Winner: Harper’s blogger Scott Horton, who excoriated sinner Eric Lichtblau for referring to to the interrogation techniques authorized at the highest level of the Bush Administraton as “near torture.” Horton wrote:
Dear Times editors: read your own pages. When Russia used the practice of stoika in the Stalin era, you called it “torture.” It is. Why does it become “bordering on torture” when the Bush Administration uses it? When the Nazis used the practice of Pfahlbinden during World War II, you called it “torture.” So when Bush uses it, suddenly it becomes “bordering on torture”? By consciously softening your language, you are allowing those who introduced torture to escape the opprobrium that is their due. Moreover, you are enabling torture. Your readers deserve better.
And as FCP has repeatedly pointed out, at least 160 prisoners have died in U.S. custody since the beginning of the Bush administration, including “more than 70” whose deaths “were linked to gross recklessness, abuse, or torture,” according to the ACLU. Amazing how lethal “near torture” can be when practiced by Americans.
Winner: Frank Rich for doing what he does best: cutting through everyone else’s blurry rhetoric to provide exactly the right take on Obama’s choice of Rick Warren to offer the opening prayer at his inauguration: “there’s a difference between including Warren among the cacophony of voices weighing in on policy and anointing him as the inaugural’s de facto pope.”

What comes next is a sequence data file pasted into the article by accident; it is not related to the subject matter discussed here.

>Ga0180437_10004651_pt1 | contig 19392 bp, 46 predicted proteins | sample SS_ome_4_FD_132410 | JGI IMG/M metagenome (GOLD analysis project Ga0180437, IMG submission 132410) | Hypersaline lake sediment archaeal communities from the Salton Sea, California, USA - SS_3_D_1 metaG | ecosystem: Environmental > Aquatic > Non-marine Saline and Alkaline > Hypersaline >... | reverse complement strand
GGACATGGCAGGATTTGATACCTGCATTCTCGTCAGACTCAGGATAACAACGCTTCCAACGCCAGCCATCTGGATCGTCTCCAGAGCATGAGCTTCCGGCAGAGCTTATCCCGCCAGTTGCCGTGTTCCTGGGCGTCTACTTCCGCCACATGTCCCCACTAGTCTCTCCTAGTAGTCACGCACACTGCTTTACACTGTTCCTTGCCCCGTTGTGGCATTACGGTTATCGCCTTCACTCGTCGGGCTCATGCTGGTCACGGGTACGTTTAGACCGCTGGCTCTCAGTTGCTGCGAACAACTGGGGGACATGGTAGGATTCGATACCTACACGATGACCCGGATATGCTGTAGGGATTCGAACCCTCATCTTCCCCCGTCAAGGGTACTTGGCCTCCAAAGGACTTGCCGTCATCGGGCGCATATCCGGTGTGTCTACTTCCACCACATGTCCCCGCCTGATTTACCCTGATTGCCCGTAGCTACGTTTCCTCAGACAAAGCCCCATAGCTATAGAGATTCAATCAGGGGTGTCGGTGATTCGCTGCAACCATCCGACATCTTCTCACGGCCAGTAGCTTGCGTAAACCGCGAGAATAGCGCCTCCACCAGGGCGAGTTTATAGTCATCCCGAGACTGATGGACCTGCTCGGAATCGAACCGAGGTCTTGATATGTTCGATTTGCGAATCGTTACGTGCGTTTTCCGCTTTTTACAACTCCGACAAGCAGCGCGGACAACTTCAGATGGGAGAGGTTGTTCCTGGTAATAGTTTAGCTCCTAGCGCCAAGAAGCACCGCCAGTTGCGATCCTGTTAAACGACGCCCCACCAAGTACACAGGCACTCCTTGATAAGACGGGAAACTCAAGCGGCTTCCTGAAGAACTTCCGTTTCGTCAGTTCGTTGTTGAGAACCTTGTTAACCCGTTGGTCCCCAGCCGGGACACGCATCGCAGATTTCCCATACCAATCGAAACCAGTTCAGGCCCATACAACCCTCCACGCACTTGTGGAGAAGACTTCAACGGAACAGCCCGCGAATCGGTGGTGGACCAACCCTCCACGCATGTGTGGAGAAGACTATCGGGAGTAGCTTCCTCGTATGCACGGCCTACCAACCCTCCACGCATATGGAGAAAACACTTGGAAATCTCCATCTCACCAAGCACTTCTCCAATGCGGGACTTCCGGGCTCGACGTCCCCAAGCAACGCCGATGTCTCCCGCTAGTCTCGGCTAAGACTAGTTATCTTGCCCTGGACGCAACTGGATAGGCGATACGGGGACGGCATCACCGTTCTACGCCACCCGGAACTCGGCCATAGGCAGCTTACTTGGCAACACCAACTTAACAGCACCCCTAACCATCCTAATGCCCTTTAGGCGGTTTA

In this instance, Obama would have done better to follow the example of Ronald Reagan, who chose Peter Gomes, the conservative, African-American chaplain of Harvard, to deliver the benediction at his second inauguration. In The New Yorker, Robert Boynton reported what Gomes said seven years later, after a campus magazine had described gay life as “immoral” and “pitiable”:
“Gay people are victims not of the Bible, not of religion, and not of the church, but of people who use religion as a way to devalue and deform those whom they can neither ignore nor convert,” [Gomes] said. He let the audience know that he spoke about this issue with ample theological authority: as the minister of Memorial Church, as the Plummer Professor of Christian Morals, and, finally, as “a Christian who happens as well to be gay.” The explosion of cheers and applause at Gomes’s revelation lasted well over a minute. He continued: “These realities, which are irreconcilable to some are reconciled in me by a loving God, a living Saviour, a moving, breathing, healthy Holy Spirit whom I know intimately and who knows me.”
It’s hard to imagine that Rick Warren will ever say anything as intelligent as that.